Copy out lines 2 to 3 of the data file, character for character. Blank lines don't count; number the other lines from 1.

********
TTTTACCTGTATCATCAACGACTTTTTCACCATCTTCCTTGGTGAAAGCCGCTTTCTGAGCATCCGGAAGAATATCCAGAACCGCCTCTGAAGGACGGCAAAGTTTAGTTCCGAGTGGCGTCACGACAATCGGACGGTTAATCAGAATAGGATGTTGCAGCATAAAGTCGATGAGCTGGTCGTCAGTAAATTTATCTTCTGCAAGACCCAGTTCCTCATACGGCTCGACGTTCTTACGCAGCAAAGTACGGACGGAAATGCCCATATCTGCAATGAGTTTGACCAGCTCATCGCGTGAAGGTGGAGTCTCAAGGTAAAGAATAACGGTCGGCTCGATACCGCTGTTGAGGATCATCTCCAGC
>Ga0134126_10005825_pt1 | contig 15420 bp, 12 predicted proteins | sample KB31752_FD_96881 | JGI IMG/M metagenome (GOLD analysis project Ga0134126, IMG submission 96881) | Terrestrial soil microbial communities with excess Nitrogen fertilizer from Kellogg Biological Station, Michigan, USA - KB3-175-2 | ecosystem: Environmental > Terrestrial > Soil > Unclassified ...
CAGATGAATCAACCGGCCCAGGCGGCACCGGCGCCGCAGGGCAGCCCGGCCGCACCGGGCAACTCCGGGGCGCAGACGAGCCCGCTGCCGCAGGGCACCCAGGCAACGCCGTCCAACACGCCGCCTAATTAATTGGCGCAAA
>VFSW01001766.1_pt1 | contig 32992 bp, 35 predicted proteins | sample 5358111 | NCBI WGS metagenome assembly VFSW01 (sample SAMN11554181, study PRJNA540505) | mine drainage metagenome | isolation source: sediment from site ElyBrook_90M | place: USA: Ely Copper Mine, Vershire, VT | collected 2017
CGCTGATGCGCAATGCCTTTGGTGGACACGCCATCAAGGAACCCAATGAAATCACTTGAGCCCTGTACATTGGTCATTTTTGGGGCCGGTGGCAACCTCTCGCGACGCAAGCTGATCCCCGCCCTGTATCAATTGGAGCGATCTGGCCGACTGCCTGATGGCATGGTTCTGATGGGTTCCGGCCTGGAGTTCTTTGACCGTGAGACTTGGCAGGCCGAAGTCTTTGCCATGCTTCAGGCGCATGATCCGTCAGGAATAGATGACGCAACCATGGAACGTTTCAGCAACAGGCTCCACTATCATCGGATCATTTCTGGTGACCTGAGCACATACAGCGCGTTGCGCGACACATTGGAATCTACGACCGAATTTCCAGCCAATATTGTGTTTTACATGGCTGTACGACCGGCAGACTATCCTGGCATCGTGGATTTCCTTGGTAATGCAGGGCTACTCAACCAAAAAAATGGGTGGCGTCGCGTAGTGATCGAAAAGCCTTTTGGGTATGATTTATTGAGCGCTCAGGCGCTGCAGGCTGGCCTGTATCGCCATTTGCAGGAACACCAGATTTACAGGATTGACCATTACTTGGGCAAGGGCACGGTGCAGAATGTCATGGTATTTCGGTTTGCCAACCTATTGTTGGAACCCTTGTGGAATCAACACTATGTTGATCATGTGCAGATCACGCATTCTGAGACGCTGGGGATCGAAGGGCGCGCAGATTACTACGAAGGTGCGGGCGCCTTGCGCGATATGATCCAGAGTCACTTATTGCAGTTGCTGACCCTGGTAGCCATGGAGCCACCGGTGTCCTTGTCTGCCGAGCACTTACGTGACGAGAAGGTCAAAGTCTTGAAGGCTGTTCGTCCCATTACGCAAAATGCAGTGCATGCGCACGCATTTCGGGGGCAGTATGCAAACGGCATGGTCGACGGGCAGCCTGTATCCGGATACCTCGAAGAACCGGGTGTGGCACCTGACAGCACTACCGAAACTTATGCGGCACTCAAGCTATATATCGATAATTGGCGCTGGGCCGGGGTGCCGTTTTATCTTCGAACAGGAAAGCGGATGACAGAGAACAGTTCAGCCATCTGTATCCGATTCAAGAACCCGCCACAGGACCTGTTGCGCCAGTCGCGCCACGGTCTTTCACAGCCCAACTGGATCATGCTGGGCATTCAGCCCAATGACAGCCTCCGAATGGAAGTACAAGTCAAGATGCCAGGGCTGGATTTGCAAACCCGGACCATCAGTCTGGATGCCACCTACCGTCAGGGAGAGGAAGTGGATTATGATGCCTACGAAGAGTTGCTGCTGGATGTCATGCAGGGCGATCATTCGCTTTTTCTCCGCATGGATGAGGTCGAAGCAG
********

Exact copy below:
>Ga0134126_10005825_pt1 | contig 15420 bp, 12 predicted proteins | sample KB31752_FD_96881 | JGI IMG/M metagenome (GOLD analysis project Ga0134126, IMG submission 96881) | Terrestrial soil microbial communities with excess Nitrogen fertilizer from Kellogg Biological Station, Michigan, USA - KB3-175-2 | ecosystem: Environmental > Terrestrial > Soil > Unclassified ...
CAGATGAATCAACCGGCCCAGGCGGCACCGGCGCCGCAGGGCAGCCCGGCCGCACCGGGCAACTCCGGGGCGCAGACGAGCCCGCTGCCGCAGGGCACCCAGGCAACGCCGTCCAACACGCCGCCTAATTAATTGGCGCAAA